On Thu, Jan 08, 2015 at 08:11:40AM +1100, Dave Chinner wrote:
> So what happens if a grow occurs, then the server crashes, and the
> client on reboot sees the same generation as before the grow
The client doesn't really see the generation. It's party of the deviceid,
which is opaqueue to the client.
If the client sends the opaqueue device ID that contains the generation
after the grow to a server that had crashed / restarted the server
will reject it as the server starts at zero. The causes the client
to get a new, valid device ID from the server.
Unlike the NFS file hadles which are persistent the device IDs are volatile
handles that can go away (and have really horrible life time rules..).
> > Every block allocation from a pNFS client goes through this path, so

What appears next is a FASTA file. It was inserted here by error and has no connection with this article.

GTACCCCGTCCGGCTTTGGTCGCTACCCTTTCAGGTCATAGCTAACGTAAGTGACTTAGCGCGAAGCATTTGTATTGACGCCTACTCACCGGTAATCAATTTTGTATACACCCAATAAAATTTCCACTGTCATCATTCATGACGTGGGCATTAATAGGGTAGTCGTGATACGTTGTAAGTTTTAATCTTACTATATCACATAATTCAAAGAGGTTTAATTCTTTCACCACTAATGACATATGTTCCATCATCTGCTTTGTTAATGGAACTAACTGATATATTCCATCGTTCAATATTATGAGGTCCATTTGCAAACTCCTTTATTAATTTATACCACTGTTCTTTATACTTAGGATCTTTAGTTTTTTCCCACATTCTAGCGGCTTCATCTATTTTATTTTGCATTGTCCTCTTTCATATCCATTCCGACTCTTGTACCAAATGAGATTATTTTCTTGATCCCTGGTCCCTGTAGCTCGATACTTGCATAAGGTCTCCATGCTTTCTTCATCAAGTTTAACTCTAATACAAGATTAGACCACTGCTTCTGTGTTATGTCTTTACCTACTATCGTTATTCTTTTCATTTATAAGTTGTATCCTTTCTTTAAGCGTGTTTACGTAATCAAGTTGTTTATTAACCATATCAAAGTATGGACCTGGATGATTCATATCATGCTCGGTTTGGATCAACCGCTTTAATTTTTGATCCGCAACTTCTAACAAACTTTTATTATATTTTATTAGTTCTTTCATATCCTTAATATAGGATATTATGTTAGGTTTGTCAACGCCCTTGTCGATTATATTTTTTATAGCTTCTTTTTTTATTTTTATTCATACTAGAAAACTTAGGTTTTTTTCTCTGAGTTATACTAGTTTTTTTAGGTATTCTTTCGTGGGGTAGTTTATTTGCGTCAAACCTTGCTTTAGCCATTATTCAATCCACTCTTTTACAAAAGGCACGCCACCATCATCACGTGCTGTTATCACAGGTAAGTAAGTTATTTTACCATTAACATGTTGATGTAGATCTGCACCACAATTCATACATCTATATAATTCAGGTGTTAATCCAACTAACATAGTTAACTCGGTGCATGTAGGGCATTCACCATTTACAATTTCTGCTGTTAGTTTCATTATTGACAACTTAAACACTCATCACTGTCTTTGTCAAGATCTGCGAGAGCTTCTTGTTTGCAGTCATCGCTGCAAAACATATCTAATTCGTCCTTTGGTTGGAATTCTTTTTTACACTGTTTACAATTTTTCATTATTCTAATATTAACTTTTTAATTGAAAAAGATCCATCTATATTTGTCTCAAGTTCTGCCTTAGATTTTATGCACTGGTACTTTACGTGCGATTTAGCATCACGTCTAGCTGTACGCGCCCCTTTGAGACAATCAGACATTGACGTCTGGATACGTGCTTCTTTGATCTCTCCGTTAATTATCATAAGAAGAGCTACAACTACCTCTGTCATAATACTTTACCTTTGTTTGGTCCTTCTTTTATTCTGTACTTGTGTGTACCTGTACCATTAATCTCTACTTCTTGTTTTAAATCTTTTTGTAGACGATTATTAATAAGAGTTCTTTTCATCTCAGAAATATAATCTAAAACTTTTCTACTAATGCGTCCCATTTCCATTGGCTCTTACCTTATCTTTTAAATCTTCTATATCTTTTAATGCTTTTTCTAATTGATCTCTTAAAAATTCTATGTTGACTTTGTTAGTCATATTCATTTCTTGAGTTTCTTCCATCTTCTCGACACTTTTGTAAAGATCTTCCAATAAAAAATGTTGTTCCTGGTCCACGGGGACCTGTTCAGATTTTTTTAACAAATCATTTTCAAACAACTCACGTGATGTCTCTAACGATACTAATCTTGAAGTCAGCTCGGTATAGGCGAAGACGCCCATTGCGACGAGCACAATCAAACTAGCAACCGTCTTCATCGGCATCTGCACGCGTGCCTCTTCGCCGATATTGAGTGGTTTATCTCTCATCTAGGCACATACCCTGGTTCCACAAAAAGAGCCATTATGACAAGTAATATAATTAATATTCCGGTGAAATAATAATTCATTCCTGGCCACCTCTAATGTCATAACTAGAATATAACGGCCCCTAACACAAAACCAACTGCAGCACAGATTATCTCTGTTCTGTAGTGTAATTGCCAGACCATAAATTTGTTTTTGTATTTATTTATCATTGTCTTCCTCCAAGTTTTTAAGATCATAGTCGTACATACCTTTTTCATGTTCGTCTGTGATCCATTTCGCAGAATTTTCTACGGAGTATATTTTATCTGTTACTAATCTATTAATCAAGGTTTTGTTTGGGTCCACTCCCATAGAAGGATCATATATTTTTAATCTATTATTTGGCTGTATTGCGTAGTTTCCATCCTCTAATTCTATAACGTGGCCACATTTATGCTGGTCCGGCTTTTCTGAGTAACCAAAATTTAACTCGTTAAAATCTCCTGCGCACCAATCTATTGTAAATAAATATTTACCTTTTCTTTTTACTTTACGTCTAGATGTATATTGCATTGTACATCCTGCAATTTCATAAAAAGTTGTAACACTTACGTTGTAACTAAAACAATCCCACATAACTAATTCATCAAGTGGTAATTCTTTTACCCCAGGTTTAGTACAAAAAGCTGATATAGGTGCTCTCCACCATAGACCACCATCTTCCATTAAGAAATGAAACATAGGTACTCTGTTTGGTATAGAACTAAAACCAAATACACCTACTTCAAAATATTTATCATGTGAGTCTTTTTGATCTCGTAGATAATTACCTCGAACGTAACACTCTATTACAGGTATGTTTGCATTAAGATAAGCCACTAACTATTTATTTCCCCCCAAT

> > yes it is performance critical.
> Sure, but how many allocations per second are we expecting to have
> to support? We can do tens of thousands of synchronous transactions
> per second on luns with non-volatile write caches, so I'm really
> wondering how much of a limitation this is going to be in the real
> world. Do you have any numbers?
I don't have numbers right now without running specific benchmarks,
but the rate will be about the same as for local XFS use on the same
> > > So whenever the server first starts up the generation number in a
> > > map is going to be zero - what purpose does this actually serve?
> > So that we can communicate if a device was grown to the client, which
> > in this case needs to re-read the device information.
> Why does it need to reread the device information? the layouts that
> are handled to it are still going to be valid from the server POV...
The existing layouts are still valid. But any new layout can reference the
added size, so any new layout needs to point to the new device ID.
Once the client sees the new device ID it needs to get the information for
it, which causes it to re-read the device information.